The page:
Distributing candy pills at a behavioral health conference was a marketing faux pas. We can use it to spark change that will save lives.

Holly Hagle, PhD, Director of Education and Training at IRETA

I recently attended a large national behavioral health conference and was absolutely elated to see a growing public interest in behavioral health issues, so much so that over 4,000 attendees from across the country gathered in one place to talk about them.  It thrilled me further that every plenary speaker that I listened to talked in detail about the need to focus on issues related to substance use (abuse, misuse and addiction).

In fact, it was quite moving and a little surprising to have the headline speaker (a woman of major political influence) share her personal experience of having known young people who died of accidental overdose from prescription drugs and alcohol.  She spoke with passion and issued a call for action to solve the crisis of prescription drug addiction and overdose.

I mean, I’ve been in addiction training and education for 12 of my 20 years in the field and this national dialogue on substance use really is unprecedented.

Then something very disheartening happened: I saw that a couple of the conference’s major vendors were passing out conference swag that consisted of mock prescription medication pill bottles filled with candy and some of the candy were shaped as pills. This marketing faux pas shows a lack of understanding on two major fronts: recovery from addiction and prevention of risky substance use.

From a recovery perspective: it mocks people who had and have a prescription drug addiction.

From a prevention perspective: it minimizes the seriousness of medication.

For candy pills to be the featured giveaway from a major corporate vendor at the largest conference on  mental illness and addiction in the country…is just plain puzzling.  Especially since every single plenary speaker reflected on addiction and overdose (at its highest rate in decades for the young and the old, all of these deaths preventable), poking fun at these issues with prescription bottles and pills was strikingly sad.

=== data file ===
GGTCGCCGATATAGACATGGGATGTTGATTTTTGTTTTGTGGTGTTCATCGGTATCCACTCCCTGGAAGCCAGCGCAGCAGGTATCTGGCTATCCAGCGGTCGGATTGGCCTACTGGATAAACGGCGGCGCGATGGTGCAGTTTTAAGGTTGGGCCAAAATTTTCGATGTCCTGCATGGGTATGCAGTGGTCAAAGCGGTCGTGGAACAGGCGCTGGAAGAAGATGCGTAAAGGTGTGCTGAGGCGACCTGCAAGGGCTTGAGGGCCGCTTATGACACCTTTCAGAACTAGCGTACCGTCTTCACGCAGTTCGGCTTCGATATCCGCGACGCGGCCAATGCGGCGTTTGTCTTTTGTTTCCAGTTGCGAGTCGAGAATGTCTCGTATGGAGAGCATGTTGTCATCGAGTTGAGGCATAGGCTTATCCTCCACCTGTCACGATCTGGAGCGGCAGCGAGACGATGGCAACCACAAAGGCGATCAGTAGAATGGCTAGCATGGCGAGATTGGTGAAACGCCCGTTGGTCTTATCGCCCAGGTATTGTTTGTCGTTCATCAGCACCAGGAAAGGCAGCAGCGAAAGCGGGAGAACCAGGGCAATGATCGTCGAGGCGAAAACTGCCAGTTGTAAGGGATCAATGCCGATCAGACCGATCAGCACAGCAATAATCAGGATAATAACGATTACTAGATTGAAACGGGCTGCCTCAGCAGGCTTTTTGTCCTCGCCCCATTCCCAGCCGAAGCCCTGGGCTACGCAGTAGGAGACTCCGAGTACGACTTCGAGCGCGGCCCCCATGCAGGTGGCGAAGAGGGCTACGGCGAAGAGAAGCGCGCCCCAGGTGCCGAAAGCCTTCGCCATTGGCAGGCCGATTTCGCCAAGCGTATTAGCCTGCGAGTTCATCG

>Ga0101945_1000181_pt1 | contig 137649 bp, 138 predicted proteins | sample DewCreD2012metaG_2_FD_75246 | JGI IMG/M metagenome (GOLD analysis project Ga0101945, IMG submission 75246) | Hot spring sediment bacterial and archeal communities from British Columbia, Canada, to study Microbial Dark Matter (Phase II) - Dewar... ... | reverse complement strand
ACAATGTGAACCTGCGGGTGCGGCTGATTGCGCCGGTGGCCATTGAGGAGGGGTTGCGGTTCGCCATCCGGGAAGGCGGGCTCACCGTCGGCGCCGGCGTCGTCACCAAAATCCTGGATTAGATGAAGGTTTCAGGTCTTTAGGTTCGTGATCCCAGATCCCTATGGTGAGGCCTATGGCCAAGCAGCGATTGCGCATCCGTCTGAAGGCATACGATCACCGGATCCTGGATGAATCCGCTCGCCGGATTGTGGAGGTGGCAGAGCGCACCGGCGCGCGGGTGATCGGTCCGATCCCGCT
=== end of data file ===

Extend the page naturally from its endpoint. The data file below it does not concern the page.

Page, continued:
But I can’t end this post on a sad note and I won’t.  We should–and of course we will–learn from this “marketing faux pas.”  We have to help change the social climate that we live in.  We have to adjust the types of images and messaging we are sensitive to.  Because both the explicit and subtle messages that we, as a culture, send about drug use and addiction make a difference.  Those messages can help save or take lives.

Sorry, but I take these things personally: today marks the twelfth year since my mother died of an accidental prescription drug overdose. Like many other people with Serious Mental Illness (SMI), her life was shortened by perhaps 30 years. She passed away at 57.

It is serious, deadly serious.  We know from the CDC that:

Drug overdose was the leading cause of injury death in 2010. Among people 25 to 64 years old, drug overdose caused more deaths than motor vehicle traffic crashes.

Drug overdose death rates have been rising steadily since 1992. There was a 102% increase between 1999 to 2010 alone.

In 2011, drug misuse and abuse caused about 2.5 million emergency department (ED) visits. Of these, more than 1.4 million ED visits were related to pharmaceuticals.

Between 2004 and 2005, an estimated 71,000 children (18 or younger) were seen in EDs each year because of unintentional medication overdose.  This excludes self-harm, abuse and recreational drug use.

Deaths from prescription painkiller overdoses among women have increased more than 400% since 1999, compared to 265% among men. About 18 women die every day of a prescription painkiller overdose in the US, more than 6,600 deaths in 2010. Prescription painkiller overdoses are an under-recognized and growing problem for women.

About the Author

Dr. Holly Hagle has been actively working with providers since joining the Institute for Research, Education and Training in Addictions (IRETA) in 2003. She is the Director of the National Screening, Brief Intervention and Referral to Treatment Addiction Technology Transfer Center (National SBIRT ATTC) and as such oversees all ATTC training and educational initiatives. Dr. Hagle has also overseen the curriculum development and project coordination for three Heath Resources and Services Administration (HRSA)-funded SBIRT projects with the University of Pittsburgh School of Nursing since 2006. She is an Adjunct Assistant Professor of Health and Community Systems, University of Pittsburgh, School of Nursing. Dr. Hagle has her BS in Psychology, MA in Education, Curriculum and Instruction and PhD in Education, Instructional Management and Leadership.

Related

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